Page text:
the battle towards dictionary phrases for ‘girl’


Consider the phrase “girl” and do you routinely assume “bitch”? Or hussy, baggage or bit? These are, based on varied conventional dictionaries, synonyms for “girl”, which got here as a little bit of a shock to Maria Beatrice Giovanardi as she typed the phrase right into a search engine one night time in January. Giovanardi was looking for inspiration as she tried to call a brand new challenge for the ladies’s rights group she was concerned with and was on the lookout for different phrases for “girl”. What she found as an alternative was a wealth of derogatory entries. “They’re offensive and I don’t imagine they’re synonyms for ‘girl’,” she says. “I don’t perceive why they’re there.”

Giovanardi began trying into it extra deeply, utilizing the default dictionaries on totally different search engines like google. And she or he started to discover whether or not males got related remedy. They weren’t – essentially the most derogatory synonym for “man” given by dictionaries she discovered have been “bozo” and “geezer”. She was alarmed, too, by the instance sentences given under the definitions. Many, she observed, have been themselves sexist, involving stereotypes and centring males. “I advised you to be residence after I get residence, little girl,” is one from Oxford Dictionaries.

Final week, Giovanardi launched a petition to get dictionary makers – notably Oxford College Press (OUP), which publishes the Oxford English Dictionary, in addition to Oxford Dictionaries, the supply utilized by Apple and Google – to chop sexist illustrative sentences and derogatory phrases. “To not take away them from the dictionary, however take away them from below ‘girl’,” she says. “Historical past is vital, however these are simply not synonyms of girl. Bitch might be within the dictionary, but it surely shouldn’t be below girl in my view.”

Her name was shared on Twitter by the Fawcett Society. “The language we use is basically framed and decided by the patriarchal society by which we dwell,” says Sam Smethers, the organisation’s chief govt. “The truth that derogatory phrases are related to the phrase ‘girl’ signifies how biased our language might be.” We have to change, she says, “the best way we consider one thing as vital and as elementary because the phrase girl”.

On Lexico, the positioning run by Oxford Dictionaries and Dictionary.com, synonyms for ladies embrace bitch, baggage, piece and filly. The instance sentences chosen for example utilization are weird. “One in every of his subtle London ladies” is one, as if the girl exists solely in relation to, and as a possession of, the person. One other reads: “The concept that ladies are actual human beings with ideas and feelings is performed down.”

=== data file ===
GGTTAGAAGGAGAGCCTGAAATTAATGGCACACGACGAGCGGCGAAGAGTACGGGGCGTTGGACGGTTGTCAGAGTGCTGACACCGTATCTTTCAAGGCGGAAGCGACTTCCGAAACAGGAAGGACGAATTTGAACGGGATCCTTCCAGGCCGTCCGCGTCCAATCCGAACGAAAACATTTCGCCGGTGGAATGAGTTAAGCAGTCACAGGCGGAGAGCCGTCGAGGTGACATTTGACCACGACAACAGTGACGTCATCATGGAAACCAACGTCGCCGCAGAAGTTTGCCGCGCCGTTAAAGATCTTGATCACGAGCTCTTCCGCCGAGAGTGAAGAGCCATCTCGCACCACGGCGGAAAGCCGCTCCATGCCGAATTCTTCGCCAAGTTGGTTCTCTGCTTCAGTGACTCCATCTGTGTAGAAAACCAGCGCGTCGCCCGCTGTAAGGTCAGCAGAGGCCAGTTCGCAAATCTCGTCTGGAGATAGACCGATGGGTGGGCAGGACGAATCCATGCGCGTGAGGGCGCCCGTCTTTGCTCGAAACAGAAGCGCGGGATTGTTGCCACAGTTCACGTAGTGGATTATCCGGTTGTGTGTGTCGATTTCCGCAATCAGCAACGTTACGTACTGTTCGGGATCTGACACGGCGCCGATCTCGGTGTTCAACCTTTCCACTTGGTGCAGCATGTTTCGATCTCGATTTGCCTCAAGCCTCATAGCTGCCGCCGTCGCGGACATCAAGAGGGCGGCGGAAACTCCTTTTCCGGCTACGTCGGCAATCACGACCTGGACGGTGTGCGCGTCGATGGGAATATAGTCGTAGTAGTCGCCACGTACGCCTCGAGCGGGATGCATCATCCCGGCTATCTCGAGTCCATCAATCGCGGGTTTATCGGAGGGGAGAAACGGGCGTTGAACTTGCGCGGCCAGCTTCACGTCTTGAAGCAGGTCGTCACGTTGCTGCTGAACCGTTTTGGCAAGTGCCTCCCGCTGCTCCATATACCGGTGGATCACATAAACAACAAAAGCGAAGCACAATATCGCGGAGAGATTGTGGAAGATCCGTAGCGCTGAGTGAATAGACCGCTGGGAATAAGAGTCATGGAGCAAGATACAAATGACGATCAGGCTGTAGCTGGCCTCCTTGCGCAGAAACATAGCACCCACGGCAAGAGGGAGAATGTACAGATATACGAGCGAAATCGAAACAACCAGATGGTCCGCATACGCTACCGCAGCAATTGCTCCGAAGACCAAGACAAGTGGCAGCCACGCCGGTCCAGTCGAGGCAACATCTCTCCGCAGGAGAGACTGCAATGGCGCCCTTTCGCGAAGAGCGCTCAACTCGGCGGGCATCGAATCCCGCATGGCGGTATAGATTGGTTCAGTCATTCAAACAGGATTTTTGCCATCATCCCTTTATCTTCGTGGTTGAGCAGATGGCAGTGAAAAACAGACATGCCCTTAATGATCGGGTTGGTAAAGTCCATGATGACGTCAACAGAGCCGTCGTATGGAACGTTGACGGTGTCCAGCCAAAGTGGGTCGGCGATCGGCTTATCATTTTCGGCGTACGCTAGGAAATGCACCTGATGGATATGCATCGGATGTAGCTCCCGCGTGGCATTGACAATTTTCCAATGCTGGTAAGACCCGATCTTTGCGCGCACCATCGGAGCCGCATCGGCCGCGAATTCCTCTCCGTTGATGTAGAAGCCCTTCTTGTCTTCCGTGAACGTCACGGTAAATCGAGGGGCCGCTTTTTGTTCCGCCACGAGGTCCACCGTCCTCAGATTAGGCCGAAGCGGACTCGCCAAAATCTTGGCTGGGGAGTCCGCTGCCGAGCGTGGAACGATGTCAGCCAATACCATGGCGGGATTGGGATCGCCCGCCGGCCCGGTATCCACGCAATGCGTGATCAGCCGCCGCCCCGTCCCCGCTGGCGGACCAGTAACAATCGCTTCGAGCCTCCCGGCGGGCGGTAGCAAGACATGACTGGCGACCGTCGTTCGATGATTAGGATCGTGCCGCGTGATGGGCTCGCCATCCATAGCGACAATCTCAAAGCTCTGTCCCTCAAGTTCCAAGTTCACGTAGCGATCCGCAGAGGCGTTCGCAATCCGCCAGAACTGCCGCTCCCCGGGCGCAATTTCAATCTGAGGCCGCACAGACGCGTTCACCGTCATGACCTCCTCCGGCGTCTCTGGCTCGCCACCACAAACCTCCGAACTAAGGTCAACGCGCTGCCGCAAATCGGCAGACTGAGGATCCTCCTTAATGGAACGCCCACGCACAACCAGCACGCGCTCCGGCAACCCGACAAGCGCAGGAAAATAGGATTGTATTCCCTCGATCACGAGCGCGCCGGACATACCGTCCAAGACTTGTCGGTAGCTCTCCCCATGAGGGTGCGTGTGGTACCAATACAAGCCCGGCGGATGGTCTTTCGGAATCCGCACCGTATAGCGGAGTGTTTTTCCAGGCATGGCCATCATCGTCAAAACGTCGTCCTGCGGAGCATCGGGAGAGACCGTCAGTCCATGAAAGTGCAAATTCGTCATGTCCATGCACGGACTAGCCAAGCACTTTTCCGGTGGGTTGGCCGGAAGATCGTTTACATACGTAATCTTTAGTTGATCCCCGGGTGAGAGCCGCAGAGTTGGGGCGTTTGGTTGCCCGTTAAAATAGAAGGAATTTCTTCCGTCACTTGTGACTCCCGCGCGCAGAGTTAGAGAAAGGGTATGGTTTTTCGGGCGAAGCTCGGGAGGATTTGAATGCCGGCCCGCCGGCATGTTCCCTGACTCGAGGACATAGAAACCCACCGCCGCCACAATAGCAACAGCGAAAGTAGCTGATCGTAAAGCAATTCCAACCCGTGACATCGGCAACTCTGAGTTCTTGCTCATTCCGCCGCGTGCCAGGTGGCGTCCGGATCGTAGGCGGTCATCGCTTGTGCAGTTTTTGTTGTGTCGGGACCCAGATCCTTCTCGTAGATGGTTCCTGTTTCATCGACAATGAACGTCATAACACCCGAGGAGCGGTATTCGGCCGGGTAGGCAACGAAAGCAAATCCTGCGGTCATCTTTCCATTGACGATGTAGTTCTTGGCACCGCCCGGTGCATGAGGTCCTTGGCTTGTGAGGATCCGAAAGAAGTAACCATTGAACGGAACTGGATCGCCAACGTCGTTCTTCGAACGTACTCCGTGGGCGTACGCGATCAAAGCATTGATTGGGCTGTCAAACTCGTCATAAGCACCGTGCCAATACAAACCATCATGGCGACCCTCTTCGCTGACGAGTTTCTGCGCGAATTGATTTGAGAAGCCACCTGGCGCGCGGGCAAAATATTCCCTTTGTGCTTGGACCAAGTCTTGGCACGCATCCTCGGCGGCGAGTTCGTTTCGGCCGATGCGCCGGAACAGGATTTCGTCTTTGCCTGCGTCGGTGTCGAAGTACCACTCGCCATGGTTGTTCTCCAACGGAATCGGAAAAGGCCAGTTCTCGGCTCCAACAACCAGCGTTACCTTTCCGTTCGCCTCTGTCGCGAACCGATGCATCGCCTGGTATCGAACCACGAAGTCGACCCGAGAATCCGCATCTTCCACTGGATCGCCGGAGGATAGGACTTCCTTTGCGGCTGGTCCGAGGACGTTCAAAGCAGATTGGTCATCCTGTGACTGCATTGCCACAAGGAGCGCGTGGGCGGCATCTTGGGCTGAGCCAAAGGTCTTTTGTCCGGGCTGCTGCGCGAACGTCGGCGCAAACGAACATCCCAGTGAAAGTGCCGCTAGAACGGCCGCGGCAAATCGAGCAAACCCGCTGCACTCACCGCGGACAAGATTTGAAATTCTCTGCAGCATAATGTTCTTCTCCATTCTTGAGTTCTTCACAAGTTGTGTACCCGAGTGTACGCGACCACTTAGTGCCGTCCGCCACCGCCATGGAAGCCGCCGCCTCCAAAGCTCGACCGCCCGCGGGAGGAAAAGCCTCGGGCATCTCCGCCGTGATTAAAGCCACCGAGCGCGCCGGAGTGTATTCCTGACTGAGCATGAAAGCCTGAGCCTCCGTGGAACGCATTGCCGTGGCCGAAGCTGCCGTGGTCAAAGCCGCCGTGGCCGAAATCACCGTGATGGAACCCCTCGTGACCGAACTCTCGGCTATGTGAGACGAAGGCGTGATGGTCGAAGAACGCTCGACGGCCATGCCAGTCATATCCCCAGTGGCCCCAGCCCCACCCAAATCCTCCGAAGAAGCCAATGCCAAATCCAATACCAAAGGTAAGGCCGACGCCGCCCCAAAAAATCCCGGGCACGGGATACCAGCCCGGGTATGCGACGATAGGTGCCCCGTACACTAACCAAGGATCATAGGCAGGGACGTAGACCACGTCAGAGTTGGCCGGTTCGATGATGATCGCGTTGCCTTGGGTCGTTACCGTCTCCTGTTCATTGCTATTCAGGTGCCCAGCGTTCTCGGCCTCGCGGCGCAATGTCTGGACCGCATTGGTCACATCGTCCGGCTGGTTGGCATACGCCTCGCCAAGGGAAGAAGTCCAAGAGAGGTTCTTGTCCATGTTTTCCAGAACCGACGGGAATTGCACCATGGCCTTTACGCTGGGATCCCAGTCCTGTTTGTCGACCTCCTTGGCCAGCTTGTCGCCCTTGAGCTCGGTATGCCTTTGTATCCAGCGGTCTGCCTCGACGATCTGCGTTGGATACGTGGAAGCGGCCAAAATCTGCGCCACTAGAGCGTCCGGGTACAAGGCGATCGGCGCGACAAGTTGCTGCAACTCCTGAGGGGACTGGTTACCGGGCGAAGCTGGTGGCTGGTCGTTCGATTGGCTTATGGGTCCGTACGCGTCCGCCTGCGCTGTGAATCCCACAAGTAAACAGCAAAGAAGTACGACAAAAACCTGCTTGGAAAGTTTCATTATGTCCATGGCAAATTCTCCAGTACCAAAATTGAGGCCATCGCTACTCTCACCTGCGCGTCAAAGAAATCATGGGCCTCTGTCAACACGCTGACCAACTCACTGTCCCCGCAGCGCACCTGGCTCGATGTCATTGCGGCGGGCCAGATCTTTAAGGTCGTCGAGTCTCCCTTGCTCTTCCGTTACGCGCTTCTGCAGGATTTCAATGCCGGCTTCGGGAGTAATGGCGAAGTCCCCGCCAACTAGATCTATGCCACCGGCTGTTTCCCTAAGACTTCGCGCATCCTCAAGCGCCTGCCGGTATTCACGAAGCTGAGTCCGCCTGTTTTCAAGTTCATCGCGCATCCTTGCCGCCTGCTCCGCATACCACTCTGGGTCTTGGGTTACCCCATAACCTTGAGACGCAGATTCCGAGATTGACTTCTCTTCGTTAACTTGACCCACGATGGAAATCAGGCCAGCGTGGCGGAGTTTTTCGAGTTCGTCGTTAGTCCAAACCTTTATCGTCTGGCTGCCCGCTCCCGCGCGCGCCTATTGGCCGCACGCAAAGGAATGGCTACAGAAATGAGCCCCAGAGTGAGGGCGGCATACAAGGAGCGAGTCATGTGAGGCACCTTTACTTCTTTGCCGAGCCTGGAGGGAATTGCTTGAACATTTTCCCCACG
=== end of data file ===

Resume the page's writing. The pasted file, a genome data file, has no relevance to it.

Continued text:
For “man”, the examples are much more spectacular. “I’m as bold as the following man”; “A battle for energy between a union man and an mental is looming”. Different examples below “man” make unnecessarily sexist factors about ladies. “She was extra of a person than any of them,” is one; “It needs to be the type of manly factor I get my man to do, however he leaves computer systems to me” is one other – each implying that ladies are the weaker, extra cowardly, extra silly gender.

The examples of utilization are higher on the Collins dictionary web site (the dictionary utilized by the Guardian), together with “she was a senior BBC girl”, but it surely additionally affords offensive slang names together with “ho” as a synonym for “girl”. The worst synonym for “man” Collins may give you is dude or geezer.

On the Merriam-Webster dictionary web site, the fourth definition of “girl” is a servant and the fifth is a spouse or mistress. The definitions of man embrace “an alumnus of or scholar at a school or college” – as in a Cambridge man – although this isn’t a definition that’s prolonged to ladies.

Giovanardi says “the dictionary is essentially the most primary basis of language”, however Deborah Cameron, a professor of language and communication at Worcester School, Oxford, takes difficulty with this. “It isn’t, it’s a document of the language, what we now have stated and written over time, or extra notably what males have stated and written over time,” she says. The OUP just isn’t going to take a lot discover of the petition, “or at the least they’re not going to hearken to the [idea that] it’s best to use the dictionary to eradicate sexism. They’re going to say: if there’s sexism on this planet, in historical past, it’s our job to document that.”

“In the event you have a look at the entry within the Oxford English Dictionary,” says Cameron, “one sense of ‘girl’ that has numerous illustrative quotes is as a person’s possession. And that mirrored the regulation – males did personal ladies and so utilization grew from that. There are an enormous load of entries that mainly imply prostitute.”

Nonetheless, she says, there’s a distinction between a dictionary used as a scholarly reference – the OED being the prime instance – and an off-the-cuff dictionary and thesaurus put in as a default in your cellphone or laptop computer, or those utilized by Google. “I can’t see any motive in any respect why that specific listing of synonyms ought to seem in a dictionary that individuals are not utilizing to analysis the historical past of tradition, which is what they might use the massive OED for. If it’s going to comprise synonyms, together with out-of-date and derogatory ones, I don’t know what objective they serve in that context.” In additional complete works, delicate phrases are marked as offensive. On the definitions of “girl” that Google and Yahoo throw up, “We’ve bought no steerage on utilization in any respect. Anybody who does assume bitch is a straight synonym for girl goes to seek out themselves moving into fights.”